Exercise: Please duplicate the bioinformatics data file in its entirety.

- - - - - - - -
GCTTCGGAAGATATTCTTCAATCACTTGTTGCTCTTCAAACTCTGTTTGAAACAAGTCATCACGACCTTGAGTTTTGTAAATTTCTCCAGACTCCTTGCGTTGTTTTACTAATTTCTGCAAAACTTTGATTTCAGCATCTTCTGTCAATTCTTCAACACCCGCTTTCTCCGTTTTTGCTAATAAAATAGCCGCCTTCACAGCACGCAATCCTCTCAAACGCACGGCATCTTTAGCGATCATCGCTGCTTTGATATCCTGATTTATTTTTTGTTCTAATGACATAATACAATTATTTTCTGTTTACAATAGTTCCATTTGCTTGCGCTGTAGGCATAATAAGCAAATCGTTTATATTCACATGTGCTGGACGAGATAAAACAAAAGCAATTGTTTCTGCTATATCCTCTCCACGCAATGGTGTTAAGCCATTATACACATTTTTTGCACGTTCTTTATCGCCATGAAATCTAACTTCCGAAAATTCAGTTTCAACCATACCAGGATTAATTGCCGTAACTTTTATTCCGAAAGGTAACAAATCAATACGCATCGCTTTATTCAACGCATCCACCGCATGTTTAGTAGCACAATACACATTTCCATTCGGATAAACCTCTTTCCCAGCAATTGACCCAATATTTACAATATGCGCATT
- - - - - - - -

GCTTCGGAAGATATTCTTCAATCACTTGTTGCTCTTCAAACTCTGTTTGAAACAAGTCATCACGACCTTGAGTTTTGTAAATTTCTCCAGACTCCTTGCGTTGTTTTACTAATTTCTGCAAAACTTTGATTTCAGCATCTTCTGTCAATTCTTCAACACCCGCTTTCTCCGTTTTTGCTAATAAAATAGCCGCCTTCACAGCACGCAATCCTCTCAAACGCACGGCATCTTTAGCGATCATCGCTGCTTTGATATCCTGATTTATTTTTTGTTCTAATGACATAATACAATTATTTTCTGTTTACAATAGTTCCATTTGCTTGCGCTGTAGGCATAATAAGCAAATCGTTTATATTCACATGTGCTGGACGAGATAAAACAAAAGCAATTGTTTCTGCTATATCCTCTCCACGCAATGGTGTTAAGCCATTATACACATTTTTTGCACGTTCTTTATCGCCATGAAATCTAACTTCCGAAAATTCAGTTTCAACCATACCAGGATTAATTGCCGTAACTTTTATTCCGAAAGGTAACAAATCAATACGCATCGCTTTATTCAACGCATCCACCGCATGTTTAGTAGCACAATACACATTTCCATTCGGATAAACCTCTTTCCCAGCAATTGACCCAATATTTACAATATGCGCATT